Jane Elliot lives on the outskirts of society. She didn’t used to, but with The Great War came fey bombs and fey curses. A bomb took her brother and cursed her face, forcing her to wear an iron mask.
It’s been five years, but the sight of an ironskin still makes people nervous. Jane’s a good governess. She just can’t keep a position. And now that her sister is getting married, Jane is determined more than ever to find a suitable job.
Jane’s interest is piqued when she comes across a carefully worded listing for a position working with a “delicate situation.” Through correspondence, she learns the child was born during the Great War and is suffering from some version of a fey curse.
It seems Jane is the perfect match, but Dorie has a mind of her own and won’t give up what others see as a curse so easily. Every lesson is a test of wills. If only Dorie’s father, the brooding artist Edward Rochart, would be more involved. He loves his daughter, but seems more preoccupied with the trail of women who enter his home ugly and leave as beautiful as the fey.
Even as Jane learns to work with Dorie, she finds herself tested in new ways. As she begins to build a new normal, she realizes how haunting the past can be.
Loosely based on Charlotte Bronte’s “Jane Eyre,” “Ironskin” feels immediately familiar. The tone and setting of the two novels are quite similar, and there are obvious plays on the main characters — Jane Elliot (Jane Eyre), Dorie (Adele), Edward Rochart (Edward Rochester), Poole and Blanche Ingram. But there are obvious departures, too — the war, the fey, Jane’s sister, Jane’s happy childhood.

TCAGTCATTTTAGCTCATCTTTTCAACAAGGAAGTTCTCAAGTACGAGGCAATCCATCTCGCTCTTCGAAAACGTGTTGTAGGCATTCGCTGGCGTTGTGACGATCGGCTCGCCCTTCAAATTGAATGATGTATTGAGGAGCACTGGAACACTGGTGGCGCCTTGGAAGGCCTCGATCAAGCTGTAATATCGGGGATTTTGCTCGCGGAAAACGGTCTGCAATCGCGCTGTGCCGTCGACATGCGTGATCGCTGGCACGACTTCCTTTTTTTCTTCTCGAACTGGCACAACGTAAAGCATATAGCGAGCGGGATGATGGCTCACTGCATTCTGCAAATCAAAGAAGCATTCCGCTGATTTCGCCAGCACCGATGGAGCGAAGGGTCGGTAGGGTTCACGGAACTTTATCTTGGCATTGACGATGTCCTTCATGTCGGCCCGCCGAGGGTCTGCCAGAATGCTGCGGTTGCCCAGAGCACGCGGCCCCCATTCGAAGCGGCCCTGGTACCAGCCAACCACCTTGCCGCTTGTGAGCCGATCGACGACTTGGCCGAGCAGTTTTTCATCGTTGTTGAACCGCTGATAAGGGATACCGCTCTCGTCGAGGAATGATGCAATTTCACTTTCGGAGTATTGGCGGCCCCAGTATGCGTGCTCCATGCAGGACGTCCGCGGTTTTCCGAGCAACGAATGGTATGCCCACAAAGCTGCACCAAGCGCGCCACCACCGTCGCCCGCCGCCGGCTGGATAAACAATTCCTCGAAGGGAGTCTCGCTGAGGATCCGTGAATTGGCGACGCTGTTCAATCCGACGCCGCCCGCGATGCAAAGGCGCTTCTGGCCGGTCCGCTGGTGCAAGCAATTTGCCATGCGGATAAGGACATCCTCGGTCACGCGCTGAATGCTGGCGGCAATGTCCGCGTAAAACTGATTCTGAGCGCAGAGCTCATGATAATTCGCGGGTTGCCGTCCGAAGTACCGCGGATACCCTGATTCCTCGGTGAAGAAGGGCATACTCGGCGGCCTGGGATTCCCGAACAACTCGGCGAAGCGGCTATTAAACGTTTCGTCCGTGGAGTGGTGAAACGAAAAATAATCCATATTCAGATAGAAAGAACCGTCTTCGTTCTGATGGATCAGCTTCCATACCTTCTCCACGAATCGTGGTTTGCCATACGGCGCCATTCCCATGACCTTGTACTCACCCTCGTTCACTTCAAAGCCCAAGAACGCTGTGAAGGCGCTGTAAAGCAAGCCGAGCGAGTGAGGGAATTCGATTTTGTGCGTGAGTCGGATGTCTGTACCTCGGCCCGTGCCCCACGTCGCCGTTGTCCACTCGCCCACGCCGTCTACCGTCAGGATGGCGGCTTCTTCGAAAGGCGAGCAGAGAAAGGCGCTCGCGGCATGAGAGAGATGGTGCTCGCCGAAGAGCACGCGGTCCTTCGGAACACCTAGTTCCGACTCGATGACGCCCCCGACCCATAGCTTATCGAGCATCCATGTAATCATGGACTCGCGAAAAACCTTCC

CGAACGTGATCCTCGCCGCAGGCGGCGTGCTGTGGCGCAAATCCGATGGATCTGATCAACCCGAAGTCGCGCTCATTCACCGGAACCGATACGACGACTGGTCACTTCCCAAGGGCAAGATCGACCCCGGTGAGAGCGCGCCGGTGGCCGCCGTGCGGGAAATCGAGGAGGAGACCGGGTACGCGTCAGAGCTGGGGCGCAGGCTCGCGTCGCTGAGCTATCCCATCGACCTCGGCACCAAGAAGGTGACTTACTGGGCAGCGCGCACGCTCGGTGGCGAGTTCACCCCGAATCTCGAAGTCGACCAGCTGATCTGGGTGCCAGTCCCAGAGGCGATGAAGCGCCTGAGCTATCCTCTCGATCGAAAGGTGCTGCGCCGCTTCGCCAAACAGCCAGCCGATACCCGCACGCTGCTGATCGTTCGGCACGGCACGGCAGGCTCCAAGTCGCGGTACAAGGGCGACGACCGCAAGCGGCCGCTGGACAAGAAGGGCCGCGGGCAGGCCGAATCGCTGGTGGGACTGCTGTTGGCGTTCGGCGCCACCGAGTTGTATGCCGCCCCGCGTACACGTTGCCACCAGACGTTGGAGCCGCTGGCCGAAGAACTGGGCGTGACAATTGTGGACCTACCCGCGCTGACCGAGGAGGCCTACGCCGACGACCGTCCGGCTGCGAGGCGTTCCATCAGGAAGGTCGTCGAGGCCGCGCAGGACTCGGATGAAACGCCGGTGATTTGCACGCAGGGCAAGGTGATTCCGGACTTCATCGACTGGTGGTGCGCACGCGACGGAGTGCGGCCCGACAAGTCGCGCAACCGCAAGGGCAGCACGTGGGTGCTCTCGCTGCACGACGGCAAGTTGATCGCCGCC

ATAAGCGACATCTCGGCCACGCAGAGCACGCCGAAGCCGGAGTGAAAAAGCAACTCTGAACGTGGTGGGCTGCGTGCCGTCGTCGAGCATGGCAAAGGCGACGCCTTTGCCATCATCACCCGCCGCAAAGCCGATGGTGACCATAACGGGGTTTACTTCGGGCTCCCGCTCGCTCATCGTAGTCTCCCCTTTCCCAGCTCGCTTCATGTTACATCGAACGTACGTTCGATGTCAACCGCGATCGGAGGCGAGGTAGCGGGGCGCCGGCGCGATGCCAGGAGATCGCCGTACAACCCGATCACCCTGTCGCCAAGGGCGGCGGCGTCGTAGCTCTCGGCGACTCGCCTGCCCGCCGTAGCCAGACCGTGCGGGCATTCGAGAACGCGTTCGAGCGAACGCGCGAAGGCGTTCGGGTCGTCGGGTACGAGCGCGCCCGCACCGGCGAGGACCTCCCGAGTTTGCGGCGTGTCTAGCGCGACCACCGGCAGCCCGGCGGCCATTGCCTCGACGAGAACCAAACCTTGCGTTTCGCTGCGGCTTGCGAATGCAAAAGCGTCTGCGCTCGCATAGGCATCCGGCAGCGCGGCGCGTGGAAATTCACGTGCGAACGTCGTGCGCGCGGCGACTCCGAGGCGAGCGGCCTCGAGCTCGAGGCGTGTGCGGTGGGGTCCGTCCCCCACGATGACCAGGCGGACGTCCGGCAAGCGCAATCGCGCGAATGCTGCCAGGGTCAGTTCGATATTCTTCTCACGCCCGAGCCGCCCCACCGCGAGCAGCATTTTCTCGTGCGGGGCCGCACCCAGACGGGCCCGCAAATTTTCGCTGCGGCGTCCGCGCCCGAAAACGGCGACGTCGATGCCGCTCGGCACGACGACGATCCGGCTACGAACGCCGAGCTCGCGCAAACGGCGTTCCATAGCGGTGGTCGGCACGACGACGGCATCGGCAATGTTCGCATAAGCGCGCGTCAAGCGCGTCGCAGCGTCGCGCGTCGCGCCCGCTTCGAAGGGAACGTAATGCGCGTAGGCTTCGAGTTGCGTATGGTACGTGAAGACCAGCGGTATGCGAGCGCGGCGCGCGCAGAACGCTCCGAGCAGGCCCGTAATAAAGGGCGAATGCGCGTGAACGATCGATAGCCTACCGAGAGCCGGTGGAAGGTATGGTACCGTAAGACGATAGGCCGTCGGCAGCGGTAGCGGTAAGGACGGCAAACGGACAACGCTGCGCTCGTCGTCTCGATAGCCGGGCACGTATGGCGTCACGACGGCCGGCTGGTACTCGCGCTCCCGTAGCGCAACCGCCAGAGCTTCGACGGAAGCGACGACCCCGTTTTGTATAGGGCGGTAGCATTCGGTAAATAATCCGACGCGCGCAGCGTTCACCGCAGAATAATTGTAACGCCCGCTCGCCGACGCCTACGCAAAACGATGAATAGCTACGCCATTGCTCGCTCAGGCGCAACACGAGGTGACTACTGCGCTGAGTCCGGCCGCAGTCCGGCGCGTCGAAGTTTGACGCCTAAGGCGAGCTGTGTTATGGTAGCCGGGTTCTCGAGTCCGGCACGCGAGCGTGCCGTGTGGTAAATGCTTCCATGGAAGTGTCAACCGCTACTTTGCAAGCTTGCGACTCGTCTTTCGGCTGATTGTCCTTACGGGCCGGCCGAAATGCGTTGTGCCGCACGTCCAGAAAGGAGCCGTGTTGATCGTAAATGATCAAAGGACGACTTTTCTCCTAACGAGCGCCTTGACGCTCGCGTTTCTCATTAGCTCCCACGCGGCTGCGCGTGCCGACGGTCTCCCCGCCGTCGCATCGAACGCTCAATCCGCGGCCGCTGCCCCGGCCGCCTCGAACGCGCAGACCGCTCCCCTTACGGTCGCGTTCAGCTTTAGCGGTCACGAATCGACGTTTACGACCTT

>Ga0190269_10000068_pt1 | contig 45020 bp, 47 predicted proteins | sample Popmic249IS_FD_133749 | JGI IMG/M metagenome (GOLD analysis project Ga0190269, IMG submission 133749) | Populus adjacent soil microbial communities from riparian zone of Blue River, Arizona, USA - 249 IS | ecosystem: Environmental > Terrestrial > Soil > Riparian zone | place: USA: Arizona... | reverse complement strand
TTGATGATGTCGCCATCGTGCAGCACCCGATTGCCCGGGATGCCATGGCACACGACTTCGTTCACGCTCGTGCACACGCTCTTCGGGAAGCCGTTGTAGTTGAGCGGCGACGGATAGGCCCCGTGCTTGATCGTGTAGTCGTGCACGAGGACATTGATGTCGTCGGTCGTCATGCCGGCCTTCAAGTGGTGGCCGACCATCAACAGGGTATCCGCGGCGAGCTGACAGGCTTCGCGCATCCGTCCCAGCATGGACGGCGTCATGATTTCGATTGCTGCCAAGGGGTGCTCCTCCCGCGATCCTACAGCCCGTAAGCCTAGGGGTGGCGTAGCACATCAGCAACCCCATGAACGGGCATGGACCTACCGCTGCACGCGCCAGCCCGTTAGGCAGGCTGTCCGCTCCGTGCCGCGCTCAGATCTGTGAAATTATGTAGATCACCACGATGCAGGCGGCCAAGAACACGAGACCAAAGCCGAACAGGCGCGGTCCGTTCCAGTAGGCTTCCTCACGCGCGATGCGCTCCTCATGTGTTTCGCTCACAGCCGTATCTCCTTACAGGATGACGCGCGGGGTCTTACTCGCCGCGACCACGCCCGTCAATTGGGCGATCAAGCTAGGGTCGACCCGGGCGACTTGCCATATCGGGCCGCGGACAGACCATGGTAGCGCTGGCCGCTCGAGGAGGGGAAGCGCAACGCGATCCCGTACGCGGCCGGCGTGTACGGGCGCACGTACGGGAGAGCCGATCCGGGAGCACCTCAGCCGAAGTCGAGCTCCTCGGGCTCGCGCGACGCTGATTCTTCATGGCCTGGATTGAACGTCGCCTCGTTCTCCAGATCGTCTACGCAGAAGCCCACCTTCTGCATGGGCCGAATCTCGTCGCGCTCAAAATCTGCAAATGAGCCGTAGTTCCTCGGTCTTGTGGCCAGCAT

The departures make “Ironskin” more successful than many of the other reimaginings of Bronte’s classic. Here, Tina Connolly has molded the tale into something new and unique.
“Ironskin” is not an action-packed adventure. Much like “Jane Eyre,” it has a Gothic broodiness that some readers will equate as slow. The truth is, “Ironskin” actually reads quite a bit faster both in length and in writing style.
Honestly, that’s what’s missing, too. I personally wanted a little more weight, a little more depth. The last few chapters felt rushed. Not because the action picked up, but because there could have been more there. Though satisfying, the conclusion could have been a little stronger.
Overall, however, “Ironskin” was a satisfying read. I could have lived without the book cover, which felt like a reach, but otherwise my complaints are limited to those above. At approximately 300 pages, it’s a fast read, too. Perfect for a weekend afternoon.
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